But he does NOT work in a button factory…Unless we are talking about my button factory….pause.
Ladies, meet Joe Manganiello. You may know him as the hunky werewolf, “Alcide” from the current season of True Blood. I Just felt like sharing a little bit of eye candy with my lady friends on this lovely Humpday.
His IMDB trivia facts add to his ‘Hubba Hubba’ factor. If only he weren’t an actor, he would be perfect!…
– Height 6′ 5″ (1.96 m)
– Graduated with a degree in drama from Carnegie Mellon University.
– Wrote, directed, and starred in a movie made for extra credit in his Chemistry class in which all of his friends starred.
– Was a Varsity football player until a knee injury sidelined him before recovering and lettering in both basketball and volleyball.
– Used to spend his summers on Peaks Island, Maine.
– Used to get paid to dress up like Captain Morgan at bars in Pittsburgh.
– Traveled the world as a roadie for the rock band ‘Goldfinger’ and sang backup vocals on the song “Wasted”, from their album “Disconnection Notice”. He also sang back up for ‘The Used’ on their song “Hospital” from “Lies for the Liars”.
– Has been skydiving with the Army’s parachute team the “Golden Knights”.
– Used to shovel sand and gravel off of a truck and do demolitions for a construction company.
You Can’t Do That On Television was one of my favourite children’s shows growing up. The show began in Ottawa, ON on February 3, 1979, before I was born. It consisted of a combination of musical performances, game shows and comedy sketches performed by the cast of child actors. The most memorable cast member went on to be a famous rock/folk/pop star…Do you know who?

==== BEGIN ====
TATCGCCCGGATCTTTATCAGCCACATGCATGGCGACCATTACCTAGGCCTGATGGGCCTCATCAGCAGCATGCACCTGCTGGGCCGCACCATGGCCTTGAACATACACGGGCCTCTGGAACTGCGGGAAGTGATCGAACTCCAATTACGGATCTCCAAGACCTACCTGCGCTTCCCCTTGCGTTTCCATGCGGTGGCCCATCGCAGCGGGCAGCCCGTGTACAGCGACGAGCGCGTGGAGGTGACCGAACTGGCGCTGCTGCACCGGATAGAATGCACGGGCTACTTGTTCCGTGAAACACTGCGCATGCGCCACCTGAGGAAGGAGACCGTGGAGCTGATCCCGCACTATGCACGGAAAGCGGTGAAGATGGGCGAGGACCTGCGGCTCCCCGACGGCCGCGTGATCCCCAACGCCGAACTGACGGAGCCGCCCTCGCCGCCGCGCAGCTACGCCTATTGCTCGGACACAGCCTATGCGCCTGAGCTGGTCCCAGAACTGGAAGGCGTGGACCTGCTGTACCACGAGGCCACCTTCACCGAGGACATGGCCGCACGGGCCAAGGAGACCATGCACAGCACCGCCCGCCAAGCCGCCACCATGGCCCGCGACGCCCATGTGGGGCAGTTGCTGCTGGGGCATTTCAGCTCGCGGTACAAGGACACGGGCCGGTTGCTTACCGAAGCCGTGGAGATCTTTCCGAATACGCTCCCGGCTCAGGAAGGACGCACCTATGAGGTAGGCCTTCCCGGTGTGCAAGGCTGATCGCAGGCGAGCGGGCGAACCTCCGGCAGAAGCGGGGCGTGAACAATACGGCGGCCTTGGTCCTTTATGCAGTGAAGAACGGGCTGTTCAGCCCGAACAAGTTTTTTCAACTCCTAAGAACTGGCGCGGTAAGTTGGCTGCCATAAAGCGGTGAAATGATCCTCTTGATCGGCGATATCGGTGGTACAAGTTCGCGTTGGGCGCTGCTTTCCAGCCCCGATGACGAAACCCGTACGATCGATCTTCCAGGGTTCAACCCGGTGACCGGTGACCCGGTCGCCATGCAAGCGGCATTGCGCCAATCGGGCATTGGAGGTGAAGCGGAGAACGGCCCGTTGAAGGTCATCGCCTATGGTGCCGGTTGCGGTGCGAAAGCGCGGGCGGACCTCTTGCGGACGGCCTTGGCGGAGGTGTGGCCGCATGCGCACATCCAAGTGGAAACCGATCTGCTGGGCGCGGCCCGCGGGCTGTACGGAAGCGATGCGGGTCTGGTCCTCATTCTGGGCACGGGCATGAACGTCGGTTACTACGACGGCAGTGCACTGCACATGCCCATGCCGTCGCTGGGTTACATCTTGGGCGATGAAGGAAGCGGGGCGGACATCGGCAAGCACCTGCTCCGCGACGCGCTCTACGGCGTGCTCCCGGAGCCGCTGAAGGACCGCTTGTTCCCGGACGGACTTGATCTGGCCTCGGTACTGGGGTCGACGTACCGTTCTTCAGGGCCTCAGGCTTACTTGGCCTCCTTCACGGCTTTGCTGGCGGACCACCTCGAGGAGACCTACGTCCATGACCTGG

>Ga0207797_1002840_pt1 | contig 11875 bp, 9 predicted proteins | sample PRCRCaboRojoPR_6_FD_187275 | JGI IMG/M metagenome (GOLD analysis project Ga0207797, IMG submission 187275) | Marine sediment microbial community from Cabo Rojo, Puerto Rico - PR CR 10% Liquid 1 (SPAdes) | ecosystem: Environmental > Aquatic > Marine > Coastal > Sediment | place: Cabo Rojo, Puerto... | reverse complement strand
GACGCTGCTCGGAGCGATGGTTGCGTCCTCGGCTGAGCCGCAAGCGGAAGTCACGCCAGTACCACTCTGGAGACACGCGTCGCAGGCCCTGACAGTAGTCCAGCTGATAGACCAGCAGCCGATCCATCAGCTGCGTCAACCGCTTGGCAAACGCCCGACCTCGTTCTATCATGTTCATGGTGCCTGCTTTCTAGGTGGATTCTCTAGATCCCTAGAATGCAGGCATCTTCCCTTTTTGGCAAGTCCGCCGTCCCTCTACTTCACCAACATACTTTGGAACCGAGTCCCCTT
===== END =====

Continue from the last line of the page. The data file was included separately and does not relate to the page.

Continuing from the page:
Nickelodeon, a young network at the time, picked up the show in the US, where it quickly became on of their most popular shows on the network. The famous green slime that would unexpectedly dump on a person that said the “word” of the day, became a staple in the the branding and image of the television network.
One thing Canadians did well in the 80s and 90s was make quality, educational and entertaining television programs for children. Do you remember any of these other classic shows? They make me feel all warm and fuzzy inside! Ah, to be a kid again…Enjoy the hilariously nostalgic trip down memory lane!…
Ask anyone who knows me, I am a sucker for comfort. In the frigid winter months, I seek solace in the fact that I get to basically live in fleecy, wooly, cashmere heaven 24/7. My Nana used to knit me sweaters because we didn’t have enough money to buy new ones. She once made me a red sweater with Fred Flinstone on the front and Wilma on the back. It was my pride and joy from the age of 7 until at least 10 when I retired it to try to fit in with the cool kids. This would be the skater/Silverchair/Green Day stage. Man, I wish I still had that sweater!…
This fall, I’m going to look for hand-knit pieces before buying in stores because I find that there’s something magical about a piece of clothing made by someone else, especially a piece of clothing that keeps you protected from the harsh, cold weather. Heck, I might even take up knitting again and make my own fall must-haves.
Here are some knitwear finds from Etsy and a few designer knits that I will desperately try to find cheaper alternatives for because, hey…Let’s be real here, I don’t have a sponsor!…